Housing Controversy 2008 for Bristol Virginia-Tennessee

by Lewis Loflin

To quote the Bristol Herald Courier editorial July 31, 2005:

Buying that first home, the embodiment of the American dream, is becoming a struggle in Bristol...should not be confused with affordable. In fact, unless you just inherited a sack of money from a rich uncle, it can be a lengthy search. So forgive me if I'm not all that excited by the news that area home builders can't construct new homes in the $350,000-plus category, some would call them McMansions, fast enough to suit the well-heeled retirees moving to our area. How many Bristol area residents who are still working for a living can afford such a princely sum? Not many, as it turns out...

According to Networks of Tennessee:

2008 Building Activity: In 2008, the dollar value of building activity in Sullivan County ($282,453,642) represented a 29.6 percent increase over the average dollar value ($218,008,194.25) of building activity from the previous four years (2004-07). Much of this larger investment can be attributed to the continued growth of retail (low-wage jobs) developments in Kingsport and several office buildings, including the Higher Education Center (government) in downtown Kingsport...

The composition of the market also changed somewhat this past year. Bristol continued to see growth in new, single-family housing units in 2008, although the value of that housing was much less when compared to previous years. In addition, fewer homes exceeding $300,000 were built in 2008. In 2008, the average cost for a new, single-family house built in Sullivan County, excluding land, was $115,551 per unit. This represents approximately a 22 percent decrease in new housing costs from 2007. Prior to 2008, housing had experienced a steady increase in pricing.

Much of the construction is by illegal aliens, not local people according to those I've spoken to and seen myself. But in residential construction in Johnson City, new building permits fell from an average 130 per month to eight in January 2009. What is not mentioned is many of the workers in those low-wage retail industries can't afford homes, it's being driven by move-in retirees.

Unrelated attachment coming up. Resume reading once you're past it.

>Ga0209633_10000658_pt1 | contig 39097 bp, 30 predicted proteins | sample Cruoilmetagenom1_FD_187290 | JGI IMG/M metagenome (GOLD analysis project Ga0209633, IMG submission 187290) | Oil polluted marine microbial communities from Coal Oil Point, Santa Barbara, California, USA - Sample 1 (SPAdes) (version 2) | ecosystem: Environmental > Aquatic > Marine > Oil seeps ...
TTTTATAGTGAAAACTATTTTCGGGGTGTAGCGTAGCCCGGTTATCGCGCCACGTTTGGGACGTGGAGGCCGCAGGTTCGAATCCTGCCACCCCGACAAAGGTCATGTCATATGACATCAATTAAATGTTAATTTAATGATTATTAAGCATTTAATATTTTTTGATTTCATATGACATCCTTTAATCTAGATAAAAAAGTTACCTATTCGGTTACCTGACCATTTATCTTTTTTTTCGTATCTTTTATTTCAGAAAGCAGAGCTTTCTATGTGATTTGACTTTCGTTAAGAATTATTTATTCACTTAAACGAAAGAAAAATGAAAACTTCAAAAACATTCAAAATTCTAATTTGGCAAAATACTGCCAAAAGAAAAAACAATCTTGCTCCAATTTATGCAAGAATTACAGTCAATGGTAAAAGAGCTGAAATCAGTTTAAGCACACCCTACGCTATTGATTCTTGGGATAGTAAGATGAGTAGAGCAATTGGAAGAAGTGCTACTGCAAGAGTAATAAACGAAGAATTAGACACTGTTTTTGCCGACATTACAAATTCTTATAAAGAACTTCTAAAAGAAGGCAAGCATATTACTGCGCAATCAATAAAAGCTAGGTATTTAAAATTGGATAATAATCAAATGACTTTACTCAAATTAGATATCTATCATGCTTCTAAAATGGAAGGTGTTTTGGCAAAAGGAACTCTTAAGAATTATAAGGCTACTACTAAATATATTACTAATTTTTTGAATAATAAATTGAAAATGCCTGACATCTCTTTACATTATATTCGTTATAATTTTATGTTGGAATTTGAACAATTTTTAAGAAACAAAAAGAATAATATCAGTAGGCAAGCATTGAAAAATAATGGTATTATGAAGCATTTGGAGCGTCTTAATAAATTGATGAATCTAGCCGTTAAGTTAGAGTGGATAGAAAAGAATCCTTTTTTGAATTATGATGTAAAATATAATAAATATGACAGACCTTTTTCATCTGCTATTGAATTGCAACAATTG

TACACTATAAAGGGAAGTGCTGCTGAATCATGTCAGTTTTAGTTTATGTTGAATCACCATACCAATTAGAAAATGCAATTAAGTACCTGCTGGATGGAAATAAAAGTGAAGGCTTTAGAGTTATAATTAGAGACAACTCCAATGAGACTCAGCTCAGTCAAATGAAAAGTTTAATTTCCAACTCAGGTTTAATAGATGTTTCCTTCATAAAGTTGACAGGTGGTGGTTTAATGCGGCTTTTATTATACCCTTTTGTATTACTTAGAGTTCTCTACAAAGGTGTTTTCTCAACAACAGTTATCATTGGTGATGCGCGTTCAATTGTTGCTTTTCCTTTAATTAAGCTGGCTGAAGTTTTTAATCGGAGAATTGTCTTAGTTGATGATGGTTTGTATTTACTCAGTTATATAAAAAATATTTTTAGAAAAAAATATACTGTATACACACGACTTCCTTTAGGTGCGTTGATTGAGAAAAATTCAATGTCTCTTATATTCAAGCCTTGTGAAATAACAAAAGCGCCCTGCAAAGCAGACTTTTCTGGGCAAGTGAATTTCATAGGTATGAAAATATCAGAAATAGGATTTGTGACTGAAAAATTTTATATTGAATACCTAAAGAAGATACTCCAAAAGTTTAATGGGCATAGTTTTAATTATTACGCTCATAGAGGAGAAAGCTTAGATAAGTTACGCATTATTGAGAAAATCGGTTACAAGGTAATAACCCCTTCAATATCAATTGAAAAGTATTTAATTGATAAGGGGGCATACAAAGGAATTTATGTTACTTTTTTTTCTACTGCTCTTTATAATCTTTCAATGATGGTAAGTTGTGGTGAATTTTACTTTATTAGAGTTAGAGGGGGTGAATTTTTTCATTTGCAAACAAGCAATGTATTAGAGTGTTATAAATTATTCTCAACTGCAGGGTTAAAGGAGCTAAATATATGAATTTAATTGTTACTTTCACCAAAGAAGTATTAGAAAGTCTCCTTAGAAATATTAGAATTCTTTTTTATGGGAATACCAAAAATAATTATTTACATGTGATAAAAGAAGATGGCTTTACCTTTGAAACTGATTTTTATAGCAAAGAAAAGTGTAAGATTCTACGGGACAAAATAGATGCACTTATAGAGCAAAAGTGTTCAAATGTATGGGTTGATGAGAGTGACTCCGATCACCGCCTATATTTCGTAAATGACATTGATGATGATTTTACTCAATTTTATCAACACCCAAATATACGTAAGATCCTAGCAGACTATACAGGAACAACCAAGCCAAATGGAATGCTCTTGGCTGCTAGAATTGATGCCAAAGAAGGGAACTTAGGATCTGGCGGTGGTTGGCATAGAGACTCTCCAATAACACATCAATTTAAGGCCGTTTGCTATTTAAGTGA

What does Greg Cox Real Estate and Prudential have to say about this region in 2008?

Bristol compared to Virginia state average:

Bristol compared to Tennessee state average


Not for the Working Poor

Bristol, TN A payment-in-lieu-of-taxes agreement has been approved for Milligan Housing for the Elderly of Bristol Inc., which will build a 20-unit housing complex. They will construct one-bedroom apartments for elderly tenants on a large lot at the end of the street behind Kmart off West State Street. The corporation will receive financing from a U.S. Department of Housing and Urban Development grant. (Welfare) According to HUD payment standards, the nonprofit must provide annual payments to the city and Sullivan County.

The nonprofit, sponsored by Milligan College in Carter County, has constructed three other complexes with Section 202 grants. Under terms of the grant, the nonprofit can choose to pay a maximum of 10 percent of the rent collected from residents - a method HUD calls "shelter rent." The payment made will depend on the number of tenants and the amount of rent charged. Ref. BHC October 14, 2008

Again, the City supports government housing for the elderly, not for the working poor.

Kingsport-Bristol housing prices still inflating, rate of growth in Johnson City, Morristown areas slows

The 2nd quarter OFHEO Housing Price Index report shows that while the nation is still in a down housing market housing prices are holding their ground in the Kingsport-Bristol MSA. Housing Price Index increased to 1.51 percent. It was 0.62 percent in the first quarter. That increase ranked the Kingsport-Bristol MSA the 14th best in the nation.

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